Friday, January 29, 2010

ASP.NET Controls, even the 3rd party controls are great, until you really try to use them

Over the years I have had a kind of love hate relationship with web controls and after having some frustration recently I decided to rant about it.

Conceptually it’s nice idea, the controls abstract away a lot of the “web development” so you can focus on just creating your application and not futzing around with html inputs, and creating elaborate javascript, and they give you a kind of sort of state;  and for about 90% of the time they do everything you want them to do. 

Were they fall down is really in two places:

  1. In all reality not getting that last 10% really isn’t the controls fault it’s trying to be everything to every body and you really can’t do that.  This is even true the for expensive 3rd party controls, granted vendors like DevExpress, Component One, and Telerik make some very nice controls (a lot better then the stock controls from MS) I would even say they give you an additional 5%, and for the most part they make developing web forms easier and faster, BUT they still fall down when you really push them hard and then it feels like your spending all of your time tweaking their control verses just getting your application written. 
  2. The cost of getting that statefullness by using viewstate can sometimes crush your application, like most things it’s fine in moderation, unfortunately ViewState can quickly explode in size and blot your application, creating HUGE page sizes, slow responses and if it gets big enough it starts to corrupt and your applications starts to error, fun! Once again the 3rd party vendors tend to make better controls with less viewstate.

So what is the solution, first learn about webforms controls and how they work, then create some server controls of your own.  If you look at previous posts I talk about how to create different types of controls and I’m only scratching the surface.  By rolling your own controls you can focus on getting them to do exactly what you want them to do and that might be the solution to getting the last 5% of the functionality you need.  Using controls is one of the places where it’s really easy to get started with very little knowledge and quickly get sucked under.  This is defiantly a place where if you don’t understand how it works it can and will come back to get you.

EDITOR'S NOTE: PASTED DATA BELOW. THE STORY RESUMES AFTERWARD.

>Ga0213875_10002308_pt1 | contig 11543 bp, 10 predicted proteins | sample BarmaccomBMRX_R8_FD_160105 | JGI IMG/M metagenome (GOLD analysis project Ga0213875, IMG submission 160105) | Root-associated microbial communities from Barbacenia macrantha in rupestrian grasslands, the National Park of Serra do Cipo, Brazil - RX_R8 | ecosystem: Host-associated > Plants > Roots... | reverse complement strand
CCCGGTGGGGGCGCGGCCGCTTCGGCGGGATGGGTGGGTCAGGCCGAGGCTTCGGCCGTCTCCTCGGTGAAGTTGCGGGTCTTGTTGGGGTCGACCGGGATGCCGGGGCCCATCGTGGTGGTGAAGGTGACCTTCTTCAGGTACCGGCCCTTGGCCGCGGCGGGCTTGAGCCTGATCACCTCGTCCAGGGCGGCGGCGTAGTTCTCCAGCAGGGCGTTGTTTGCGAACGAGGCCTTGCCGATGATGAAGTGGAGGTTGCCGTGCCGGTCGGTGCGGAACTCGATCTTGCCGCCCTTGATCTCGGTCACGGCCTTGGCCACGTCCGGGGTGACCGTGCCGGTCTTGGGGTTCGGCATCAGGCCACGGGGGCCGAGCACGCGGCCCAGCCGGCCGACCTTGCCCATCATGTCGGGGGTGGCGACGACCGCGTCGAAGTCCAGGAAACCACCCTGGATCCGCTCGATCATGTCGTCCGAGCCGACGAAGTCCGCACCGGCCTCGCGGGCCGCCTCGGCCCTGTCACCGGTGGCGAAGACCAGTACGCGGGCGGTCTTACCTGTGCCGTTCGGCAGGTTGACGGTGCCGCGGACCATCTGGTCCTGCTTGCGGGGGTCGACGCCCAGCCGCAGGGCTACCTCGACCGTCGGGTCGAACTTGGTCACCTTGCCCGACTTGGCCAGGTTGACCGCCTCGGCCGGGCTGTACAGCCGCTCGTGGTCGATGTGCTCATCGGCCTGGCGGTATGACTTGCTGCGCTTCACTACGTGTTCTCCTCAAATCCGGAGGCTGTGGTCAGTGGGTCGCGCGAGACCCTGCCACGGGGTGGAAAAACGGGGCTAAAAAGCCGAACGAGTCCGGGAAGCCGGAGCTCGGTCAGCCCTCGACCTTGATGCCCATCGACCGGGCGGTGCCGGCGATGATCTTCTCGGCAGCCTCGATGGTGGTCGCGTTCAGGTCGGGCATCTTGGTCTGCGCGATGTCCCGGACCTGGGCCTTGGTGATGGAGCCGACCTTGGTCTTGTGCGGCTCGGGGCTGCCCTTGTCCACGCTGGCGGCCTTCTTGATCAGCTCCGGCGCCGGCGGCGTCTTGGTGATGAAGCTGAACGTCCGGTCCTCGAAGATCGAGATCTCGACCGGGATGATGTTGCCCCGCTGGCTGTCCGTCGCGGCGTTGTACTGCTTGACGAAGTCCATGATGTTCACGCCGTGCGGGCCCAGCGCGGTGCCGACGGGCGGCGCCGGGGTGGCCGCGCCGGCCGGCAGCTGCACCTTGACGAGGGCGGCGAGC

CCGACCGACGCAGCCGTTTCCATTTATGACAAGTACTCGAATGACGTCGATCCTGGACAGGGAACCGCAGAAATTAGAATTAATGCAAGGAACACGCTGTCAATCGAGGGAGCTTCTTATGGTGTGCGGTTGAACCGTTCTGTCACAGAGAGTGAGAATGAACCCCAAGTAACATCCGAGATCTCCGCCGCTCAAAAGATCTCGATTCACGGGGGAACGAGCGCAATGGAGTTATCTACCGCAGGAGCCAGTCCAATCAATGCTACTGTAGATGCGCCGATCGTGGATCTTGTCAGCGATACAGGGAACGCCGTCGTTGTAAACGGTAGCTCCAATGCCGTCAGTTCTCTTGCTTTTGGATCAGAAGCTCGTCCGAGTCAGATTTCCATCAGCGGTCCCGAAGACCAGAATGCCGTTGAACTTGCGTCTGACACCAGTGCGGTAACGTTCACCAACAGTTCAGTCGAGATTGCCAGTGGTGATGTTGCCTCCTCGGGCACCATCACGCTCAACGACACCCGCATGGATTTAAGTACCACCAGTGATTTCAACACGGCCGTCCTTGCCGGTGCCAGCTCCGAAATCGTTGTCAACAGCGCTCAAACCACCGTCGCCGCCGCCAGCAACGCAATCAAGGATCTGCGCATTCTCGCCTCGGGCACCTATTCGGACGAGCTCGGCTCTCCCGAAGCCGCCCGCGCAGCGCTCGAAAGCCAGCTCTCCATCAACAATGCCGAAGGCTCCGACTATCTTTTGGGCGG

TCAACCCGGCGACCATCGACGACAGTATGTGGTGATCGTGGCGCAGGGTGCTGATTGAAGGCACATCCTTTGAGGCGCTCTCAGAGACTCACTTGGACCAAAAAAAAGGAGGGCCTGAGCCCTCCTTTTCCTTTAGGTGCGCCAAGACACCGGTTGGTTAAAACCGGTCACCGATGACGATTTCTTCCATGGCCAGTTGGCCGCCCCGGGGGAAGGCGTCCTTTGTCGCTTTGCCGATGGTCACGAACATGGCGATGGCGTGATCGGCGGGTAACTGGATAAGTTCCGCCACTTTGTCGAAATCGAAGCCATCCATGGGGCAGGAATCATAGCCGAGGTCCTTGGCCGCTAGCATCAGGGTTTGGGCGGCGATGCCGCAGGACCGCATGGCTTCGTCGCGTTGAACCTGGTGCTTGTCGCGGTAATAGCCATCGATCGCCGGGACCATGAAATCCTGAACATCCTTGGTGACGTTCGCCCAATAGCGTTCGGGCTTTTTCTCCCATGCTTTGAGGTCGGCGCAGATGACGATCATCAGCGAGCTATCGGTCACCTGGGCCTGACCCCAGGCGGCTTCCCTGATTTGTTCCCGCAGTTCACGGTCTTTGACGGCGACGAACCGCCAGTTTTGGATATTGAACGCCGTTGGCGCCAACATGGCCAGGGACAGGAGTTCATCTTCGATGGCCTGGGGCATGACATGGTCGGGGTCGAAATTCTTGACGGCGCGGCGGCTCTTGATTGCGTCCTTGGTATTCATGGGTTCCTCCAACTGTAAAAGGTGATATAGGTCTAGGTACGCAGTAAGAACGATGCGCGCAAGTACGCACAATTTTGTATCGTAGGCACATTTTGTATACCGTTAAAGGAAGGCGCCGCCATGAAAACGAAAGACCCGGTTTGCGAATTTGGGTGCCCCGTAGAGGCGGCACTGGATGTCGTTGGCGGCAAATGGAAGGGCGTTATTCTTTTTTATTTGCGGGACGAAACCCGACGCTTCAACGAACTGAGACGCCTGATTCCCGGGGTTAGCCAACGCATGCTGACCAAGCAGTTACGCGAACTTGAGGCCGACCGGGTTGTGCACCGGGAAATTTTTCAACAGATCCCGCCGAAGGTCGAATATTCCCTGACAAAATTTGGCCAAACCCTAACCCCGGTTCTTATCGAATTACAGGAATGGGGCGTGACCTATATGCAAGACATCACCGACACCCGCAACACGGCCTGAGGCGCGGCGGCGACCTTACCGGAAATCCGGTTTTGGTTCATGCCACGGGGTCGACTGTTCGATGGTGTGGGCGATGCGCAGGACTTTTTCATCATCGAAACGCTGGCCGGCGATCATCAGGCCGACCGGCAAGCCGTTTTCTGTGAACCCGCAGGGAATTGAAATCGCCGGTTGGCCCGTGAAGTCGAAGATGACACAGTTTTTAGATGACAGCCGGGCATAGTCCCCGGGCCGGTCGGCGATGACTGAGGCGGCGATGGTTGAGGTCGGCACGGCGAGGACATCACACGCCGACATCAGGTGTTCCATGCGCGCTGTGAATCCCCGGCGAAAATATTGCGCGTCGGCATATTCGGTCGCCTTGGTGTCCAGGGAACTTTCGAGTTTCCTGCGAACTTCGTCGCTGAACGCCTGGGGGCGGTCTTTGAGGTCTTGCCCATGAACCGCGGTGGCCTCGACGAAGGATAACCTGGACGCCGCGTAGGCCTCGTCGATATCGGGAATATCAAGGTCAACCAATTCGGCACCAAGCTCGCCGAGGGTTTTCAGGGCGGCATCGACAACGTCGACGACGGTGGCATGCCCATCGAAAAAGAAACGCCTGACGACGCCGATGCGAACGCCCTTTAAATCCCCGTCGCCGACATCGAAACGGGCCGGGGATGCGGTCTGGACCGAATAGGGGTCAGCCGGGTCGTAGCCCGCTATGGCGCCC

Finally if you can’t get that last little bit of functionality, well for the most part you just have to deal with it.  Sorry to say but we are getting to a point where the development work on the web is going beyond what the underlying technology just can support. 

Monday, January 18, 2010

Unit Testing For Javascript

Recently I had to write some fairly substantial javascript, and in the process I was reminded of how fast javascript, like most scripting languages, and get out of hand really quick. I took a step back and thought why should I work in javascript any different then I do in other language? Just because it’s a scripting language doesn't make it any less valid of a development platform, and I can apply the same design pattern and principles I would with anything else.

So The first thing I did was went looking for a unit testing framework and I found JSUnit. JSUnit is available from and is a port of the JUnit framework to javascript. The entire testing framework and test runner is written in javascript so I can use it anywhere you use javascript and in any development platform(php, ruby, Perl, java, .net, etc).

Getting started I have this javascript function I want to test

   1: function addTwoNumber(x, y) {
   2:     var result = x + y;
   3:     return result;
   4: }

so first I create an html page and add the jsUnitCore.js and my .js file containing this function (almost all of your javascript really should be in .js files for a number of reasons, but that’s another blog post).

   1: <html>
   2:     <head>
   3:         <script language="JavaScript" src="jsUnitCore.js"></script>
   4:         <script language="JavaScript" src="javascriptCode.js"></script>
   5:     </head>
   6:     <body>        
   7:     </body>
   8: </html>

then to add test cases I create functions inside a script tag in the body of the html page like so

   1: <body>
   2:     <script type="text/javascript">
   3:         function test_addTwoNumber_TwoNumbersAreAdded() {
   4:             var result = addTwoNumber(2, 2);
   5:             assertEquals("Adds 2 values together", 4, result);
   6:         }
   8:     </script>
   9: </body>
to tag a function as a test, simply start the function off with the text “test” and the test runner will pick it up and run it. The assert is done with the function assertEquals provided by the jsUnitCore.js file and takes 3 prams (test description, expected value, and actual result) and to run the test you simply open the testRunner.html page in the jsunit dir in a browser


then add the file location and run the tests, it’s that simple. If you look at the screen shot you will notice that I’m using opera, for what ever reason I couldn’t get the test runner to work in Firefox, every time I would try and run my test file I would get a time out error, The funny thing is it works in IE, Chrome, and Opera just fine, weird.